• Two missionaries from Argentina came to Brazil looking for a group of German saints who had settled in Brazil.
  • The first mission in Brazil was organized in February of 1935 in an old house in Joinville that still serves as the meeting place for the Joinville Ward of the Curitiba Brazil Stake.
  • There were seven deacons, four teachers, four priests, 29 male members with no priesthood, 64 female members of 21, and 35 children--a total of 143 members and nine missionaries scattered through the mission.
  • The language which the gospel was first taught in Brazil was German which remained true for about the first 10 years.
  • First chapel constructed in Brazil was dedicated in 1959.
  • The first Stake was organized in São Paulo in 1966.
  • Today Brazil has over a million members, 239 stakes, 49 districts, 1,925 congregations, 34 missions and seven temples.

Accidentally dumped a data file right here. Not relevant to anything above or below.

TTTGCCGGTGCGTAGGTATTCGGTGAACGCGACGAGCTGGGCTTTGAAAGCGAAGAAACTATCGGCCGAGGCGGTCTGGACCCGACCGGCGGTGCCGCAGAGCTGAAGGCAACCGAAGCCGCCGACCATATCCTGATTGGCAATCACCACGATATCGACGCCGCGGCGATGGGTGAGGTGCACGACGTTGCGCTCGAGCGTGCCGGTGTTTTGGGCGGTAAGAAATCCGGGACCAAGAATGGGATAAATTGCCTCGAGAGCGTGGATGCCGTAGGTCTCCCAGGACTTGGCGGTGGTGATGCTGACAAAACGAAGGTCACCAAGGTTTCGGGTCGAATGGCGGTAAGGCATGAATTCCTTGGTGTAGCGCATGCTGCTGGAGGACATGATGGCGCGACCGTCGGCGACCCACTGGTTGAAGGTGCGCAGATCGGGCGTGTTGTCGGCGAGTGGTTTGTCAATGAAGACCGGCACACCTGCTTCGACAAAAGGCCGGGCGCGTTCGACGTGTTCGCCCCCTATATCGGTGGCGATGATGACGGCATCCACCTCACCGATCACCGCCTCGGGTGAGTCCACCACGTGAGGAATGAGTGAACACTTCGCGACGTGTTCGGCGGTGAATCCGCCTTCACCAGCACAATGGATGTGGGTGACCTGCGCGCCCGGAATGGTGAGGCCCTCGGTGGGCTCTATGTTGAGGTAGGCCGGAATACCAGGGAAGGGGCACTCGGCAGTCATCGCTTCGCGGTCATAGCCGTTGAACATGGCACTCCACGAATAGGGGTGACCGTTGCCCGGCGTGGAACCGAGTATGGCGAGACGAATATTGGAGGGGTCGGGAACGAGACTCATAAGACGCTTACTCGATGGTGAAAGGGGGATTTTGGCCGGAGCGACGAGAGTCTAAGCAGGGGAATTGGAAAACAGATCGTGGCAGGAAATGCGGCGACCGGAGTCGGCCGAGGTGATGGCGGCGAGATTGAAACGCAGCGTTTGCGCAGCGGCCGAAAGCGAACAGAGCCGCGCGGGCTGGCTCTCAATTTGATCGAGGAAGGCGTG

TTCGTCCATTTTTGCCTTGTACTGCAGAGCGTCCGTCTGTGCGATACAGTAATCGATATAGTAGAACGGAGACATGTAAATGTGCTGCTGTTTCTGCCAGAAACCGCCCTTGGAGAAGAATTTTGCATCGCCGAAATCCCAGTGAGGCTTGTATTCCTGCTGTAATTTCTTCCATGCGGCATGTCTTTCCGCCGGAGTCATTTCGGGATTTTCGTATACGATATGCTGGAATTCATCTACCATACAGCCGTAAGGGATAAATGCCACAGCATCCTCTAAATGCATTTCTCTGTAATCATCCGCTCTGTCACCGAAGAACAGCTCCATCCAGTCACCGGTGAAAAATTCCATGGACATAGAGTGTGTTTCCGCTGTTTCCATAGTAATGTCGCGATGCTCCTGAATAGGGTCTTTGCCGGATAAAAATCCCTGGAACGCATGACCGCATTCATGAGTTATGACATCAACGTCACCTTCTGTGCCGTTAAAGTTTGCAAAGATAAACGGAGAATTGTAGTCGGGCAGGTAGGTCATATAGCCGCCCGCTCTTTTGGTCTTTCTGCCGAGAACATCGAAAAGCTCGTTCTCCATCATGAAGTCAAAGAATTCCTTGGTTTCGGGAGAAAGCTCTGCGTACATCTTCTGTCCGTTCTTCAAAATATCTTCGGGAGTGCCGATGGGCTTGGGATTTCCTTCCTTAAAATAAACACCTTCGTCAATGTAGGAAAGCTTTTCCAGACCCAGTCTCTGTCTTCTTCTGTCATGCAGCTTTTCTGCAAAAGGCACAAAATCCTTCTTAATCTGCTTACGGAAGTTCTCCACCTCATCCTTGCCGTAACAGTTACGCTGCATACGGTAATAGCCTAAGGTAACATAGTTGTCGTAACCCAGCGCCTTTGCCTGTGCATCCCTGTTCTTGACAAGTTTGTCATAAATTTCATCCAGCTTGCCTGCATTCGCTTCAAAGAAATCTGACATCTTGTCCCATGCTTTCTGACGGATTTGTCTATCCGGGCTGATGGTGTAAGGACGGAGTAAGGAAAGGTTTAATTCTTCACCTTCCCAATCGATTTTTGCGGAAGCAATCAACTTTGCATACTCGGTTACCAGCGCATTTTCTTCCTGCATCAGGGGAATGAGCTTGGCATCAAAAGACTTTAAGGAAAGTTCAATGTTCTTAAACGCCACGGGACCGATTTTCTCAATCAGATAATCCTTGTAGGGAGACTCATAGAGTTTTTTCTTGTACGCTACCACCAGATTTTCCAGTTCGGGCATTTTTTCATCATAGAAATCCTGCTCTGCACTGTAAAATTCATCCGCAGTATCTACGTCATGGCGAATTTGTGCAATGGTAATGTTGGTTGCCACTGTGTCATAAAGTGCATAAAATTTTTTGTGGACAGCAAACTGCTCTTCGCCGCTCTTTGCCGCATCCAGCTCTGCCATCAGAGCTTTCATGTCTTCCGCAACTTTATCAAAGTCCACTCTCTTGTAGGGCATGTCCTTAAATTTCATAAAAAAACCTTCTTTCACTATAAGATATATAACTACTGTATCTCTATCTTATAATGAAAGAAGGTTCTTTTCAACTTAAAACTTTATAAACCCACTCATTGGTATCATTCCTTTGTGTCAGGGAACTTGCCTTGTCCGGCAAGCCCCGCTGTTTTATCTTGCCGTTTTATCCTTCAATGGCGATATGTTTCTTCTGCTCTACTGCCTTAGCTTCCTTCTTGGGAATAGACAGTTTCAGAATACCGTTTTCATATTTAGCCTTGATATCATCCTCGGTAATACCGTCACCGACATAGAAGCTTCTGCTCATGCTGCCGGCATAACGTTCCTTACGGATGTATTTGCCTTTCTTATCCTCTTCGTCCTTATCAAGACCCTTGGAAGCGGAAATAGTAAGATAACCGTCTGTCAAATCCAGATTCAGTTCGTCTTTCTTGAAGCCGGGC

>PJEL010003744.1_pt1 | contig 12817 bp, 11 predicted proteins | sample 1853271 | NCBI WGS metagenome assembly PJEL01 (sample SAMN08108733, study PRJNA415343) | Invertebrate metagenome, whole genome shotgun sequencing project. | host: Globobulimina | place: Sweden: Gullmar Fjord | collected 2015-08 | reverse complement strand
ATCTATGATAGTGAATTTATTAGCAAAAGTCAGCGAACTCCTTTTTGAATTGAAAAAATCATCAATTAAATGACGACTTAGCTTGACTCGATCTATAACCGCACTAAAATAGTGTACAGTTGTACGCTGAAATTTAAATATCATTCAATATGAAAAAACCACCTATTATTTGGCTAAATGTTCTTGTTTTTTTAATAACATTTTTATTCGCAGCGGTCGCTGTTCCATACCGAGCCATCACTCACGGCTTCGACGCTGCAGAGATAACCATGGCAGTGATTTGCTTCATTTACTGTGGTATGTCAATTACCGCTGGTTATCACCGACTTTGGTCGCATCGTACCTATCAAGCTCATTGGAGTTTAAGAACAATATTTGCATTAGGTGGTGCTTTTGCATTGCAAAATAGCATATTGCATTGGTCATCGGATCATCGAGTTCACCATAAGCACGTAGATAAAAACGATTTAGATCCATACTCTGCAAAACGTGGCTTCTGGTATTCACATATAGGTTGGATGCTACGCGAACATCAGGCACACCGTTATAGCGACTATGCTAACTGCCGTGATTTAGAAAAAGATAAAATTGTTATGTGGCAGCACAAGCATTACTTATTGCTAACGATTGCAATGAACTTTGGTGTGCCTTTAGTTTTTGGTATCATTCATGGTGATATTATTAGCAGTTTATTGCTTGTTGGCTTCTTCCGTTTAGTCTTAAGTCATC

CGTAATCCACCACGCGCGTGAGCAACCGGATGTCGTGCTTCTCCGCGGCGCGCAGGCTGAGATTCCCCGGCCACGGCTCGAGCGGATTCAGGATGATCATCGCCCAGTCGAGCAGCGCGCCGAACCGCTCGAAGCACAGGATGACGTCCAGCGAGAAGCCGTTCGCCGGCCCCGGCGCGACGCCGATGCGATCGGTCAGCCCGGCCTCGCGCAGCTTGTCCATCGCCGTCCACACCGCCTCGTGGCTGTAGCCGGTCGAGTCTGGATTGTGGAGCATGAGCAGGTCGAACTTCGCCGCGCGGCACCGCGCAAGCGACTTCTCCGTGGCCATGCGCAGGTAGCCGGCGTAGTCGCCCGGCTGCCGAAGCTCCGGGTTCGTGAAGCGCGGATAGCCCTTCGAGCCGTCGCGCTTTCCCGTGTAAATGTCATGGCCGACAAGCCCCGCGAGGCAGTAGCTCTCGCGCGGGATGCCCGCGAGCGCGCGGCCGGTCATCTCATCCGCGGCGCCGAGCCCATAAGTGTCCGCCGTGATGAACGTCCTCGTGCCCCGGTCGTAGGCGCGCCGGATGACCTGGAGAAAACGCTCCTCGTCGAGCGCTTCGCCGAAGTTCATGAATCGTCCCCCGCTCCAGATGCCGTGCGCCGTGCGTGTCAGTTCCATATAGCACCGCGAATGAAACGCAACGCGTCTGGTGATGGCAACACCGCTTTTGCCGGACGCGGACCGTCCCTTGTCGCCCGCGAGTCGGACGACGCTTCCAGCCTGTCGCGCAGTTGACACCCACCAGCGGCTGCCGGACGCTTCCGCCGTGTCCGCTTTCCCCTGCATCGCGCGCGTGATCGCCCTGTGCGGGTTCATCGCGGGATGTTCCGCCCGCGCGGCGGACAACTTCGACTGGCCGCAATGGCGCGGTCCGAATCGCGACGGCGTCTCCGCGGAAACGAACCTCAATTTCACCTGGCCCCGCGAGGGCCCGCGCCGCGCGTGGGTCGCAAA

• Portuguese is the 3rd language of church members with English first and Spanish second.
   As you can see Brazil has grown. In district meeting this week we asked the elders here in Teófilo Otoni if any of them, there are six (5 Brazilian and 1 American) came into the mission field from a branch, all six belonged to wards. We reminded them that branches are not required to have the full programs of the church and that the members are doing their best to meet the needs of the members here. It is easy to forget sometimes that it "...is not requisite that a man should run faster than he has strength..." 
   We feel so blessed to be serving here in Brazil as we continue to help the work of "gathering the elect" and bring them to a knowledge of a loving Heavenly Father and the blessings of the gift of His Son through the Atonement. Where the world is heading is always concerning, but brought into proper perspective as we serve in The Kingdom of God. We miss the comings and going of our ever growing changing family and being there to help and assist, but know this is where they Lord needs us now.

Avante Vitória

Elder and Sister Burkinshaw